The Moulin Rouge Sunflower is a hybrid variety with burgundy red petals. Chianti sunflowers have deep red petals with flecks of gold. The petals of Strawberry Blonde Sunflowers fade from soft white to a rose pink color.
Sunflowers are more than just an aesthetically appealing plant, you can eat them too. From their roots to their leaves and their sprouts to their stalks, they’re used to make everything from salad to tea.
The shoots of a sunflower can be used in the same way you use sprouts; add them to your salad or as a healthy sandwich filling. The leaves can be tossed raw into salads, boiled, or baked with spices and oil, like kale chips. They can also be steeped to make tea.
Sunflower seeds are a popular health food snack that can be enjoyed raw or roasted. They contain high levels of vitamins A, B3, and C.
Sunflower seed butter is a spread that’s a great option for people allergic to nut butter. The spread has more minerals than peanut butter and is lower in saturated fat.
Lastly, the roots of the Jerusalem artichoke (a type of sunflower) can be roasted, fried, or steamed.
Teddy Bear Sunflowers are as adorable as they sound. These fluffy flowers double bloom, which gives them a fuzzy and full appearance. They’re a dwarf version of the sunflower and are typically grown 2 to 3 feet (60cm to 75cm) tall.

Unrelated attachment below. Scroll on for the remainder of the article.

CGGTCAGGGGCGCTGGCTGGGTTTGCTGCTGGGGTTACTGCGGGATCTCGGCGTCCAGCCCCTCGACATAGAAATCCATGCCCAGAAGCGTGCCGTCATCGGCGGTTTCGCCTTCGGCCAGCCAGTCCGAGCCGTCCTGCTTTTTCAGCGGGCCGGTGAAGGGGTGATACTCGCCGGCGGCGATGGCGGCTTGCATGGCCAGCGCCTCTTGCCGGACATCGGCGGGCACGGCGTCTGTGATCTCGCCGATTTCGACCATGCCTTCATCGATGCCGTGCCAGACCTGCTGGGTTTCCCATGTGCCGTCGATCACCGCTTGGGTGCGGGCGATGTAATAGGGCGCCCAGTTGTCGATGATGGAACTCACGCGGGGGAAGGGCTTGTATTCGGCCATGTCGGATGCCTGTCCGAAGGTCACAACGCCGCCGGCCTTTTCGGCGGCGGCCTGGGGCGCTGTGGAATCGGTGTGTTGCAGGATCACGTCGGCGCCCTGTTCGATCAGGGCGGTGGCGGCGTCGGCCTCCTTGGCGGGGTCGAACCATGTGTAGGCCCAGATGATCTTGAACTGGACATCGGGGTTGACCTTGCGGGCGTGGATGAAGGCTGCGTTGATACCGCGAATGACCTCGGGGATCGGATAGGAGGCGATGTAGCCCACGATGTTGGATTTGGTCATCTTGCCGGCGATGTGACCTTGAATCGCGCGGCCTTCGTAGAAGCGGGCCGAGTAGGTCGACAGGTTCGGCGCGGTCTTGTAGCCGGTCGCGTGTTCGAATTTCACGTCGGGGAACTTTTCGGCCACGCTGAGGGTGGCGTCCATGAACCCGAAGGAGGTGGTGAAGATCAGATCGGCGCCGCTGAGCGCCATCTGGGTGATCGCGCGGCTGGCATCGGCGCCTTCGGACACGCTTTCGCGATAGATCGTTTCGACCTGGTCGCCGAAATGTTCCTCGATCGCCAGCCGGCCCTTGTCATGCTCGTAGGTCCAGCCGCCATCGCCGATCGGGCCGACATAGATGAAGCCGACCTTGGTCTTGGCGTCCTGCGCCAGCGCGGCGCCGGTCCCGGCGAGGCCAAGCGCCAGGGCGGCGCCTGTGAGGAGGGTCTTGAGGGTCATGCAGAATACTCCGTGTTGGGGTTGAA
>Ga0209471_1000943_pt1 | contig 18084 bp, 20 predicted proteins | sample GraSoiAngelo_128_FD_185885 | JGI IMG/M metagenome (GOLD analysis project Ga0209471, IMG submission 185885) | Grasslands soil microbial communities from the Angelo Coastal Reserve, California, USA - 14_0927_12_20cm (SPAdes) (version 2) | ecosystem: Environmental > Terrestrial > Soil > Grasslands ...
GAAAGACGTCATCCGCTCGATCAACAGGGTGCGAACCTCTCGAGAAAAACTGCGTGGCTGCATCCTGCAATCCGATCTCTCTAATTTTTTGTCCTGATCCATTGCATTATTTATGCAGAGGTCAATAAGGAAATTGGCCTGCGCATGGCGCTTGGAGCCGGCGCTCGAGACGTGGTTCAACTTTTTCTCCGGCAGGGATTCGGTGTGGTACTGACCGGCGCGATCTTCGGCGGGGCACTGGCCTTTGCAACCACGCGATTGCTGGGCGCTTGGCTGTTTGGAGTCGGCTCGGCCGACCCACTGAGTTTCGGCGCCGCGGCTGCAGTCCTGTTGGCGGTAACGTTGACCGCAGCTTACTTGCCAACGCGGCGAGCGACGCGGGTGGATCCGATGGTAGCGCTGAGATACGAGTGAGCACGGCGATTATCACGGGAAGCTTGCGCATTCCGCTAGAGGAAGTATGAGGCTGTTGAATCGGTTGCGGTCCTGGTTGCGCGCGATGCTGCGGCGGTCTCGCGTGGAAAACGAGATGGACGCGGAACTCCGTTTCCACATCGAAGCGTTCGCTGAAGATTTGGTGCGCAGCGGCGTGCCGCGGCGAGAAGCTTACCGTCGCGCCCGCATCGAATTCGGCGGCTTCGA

Sunflowers and daisies are part of the Asteraceae family. The floral heads of the plants that belong to this family have what appears to be a single flower head, but they’re actually a cluster of much smaller flowers.
Known as sunyashniki in Ukraine, sunflowers are found all over the country. In folk imagery, they symbolize the warmth and power of the sun. This European country is also one of the world’s largest producers and exporters of sunflower oil and sunflower seeds.
The Wild Sunflower was designated the state flower of Kansas in 1903. This bright yellow flower is featured on the state flag, and Kansas is also nicknamed “The Sunflower State.”
In China, sunflowers mean good luck and lasting happiness. In Japan, they mean adoration, loyalty, and longevity. To Native Americans, they symbolize harvest and provision.
The striking beauty of these yellow flowers is undeniable. Renowned Dutch painter Vincent van Gogh created two series of sunflower paintings. They are among his most famous works of art.
The first series was executed in Paris in 1887. It depicts sunflowers lying on the ground. The second series was crafted in 1888, it displays an arrangement of the flowers in a vase.
Mexican painter Diego Rivera also featured sunflowers in several of his paintings. His creation, “Muchacha Con Girasoles” portrays a girl filling a vase with these large yellow flowers.
Sunflowers generally start to bloom during the warm summer months. However, they can also bloom in early autumn if warm weather lingers.
The optimal temperatures sunflowers need to flourish are between 70 and 78 degrees Fahrenheit (21 and 25 degrees Celsius). But they can also grow in warmer weather.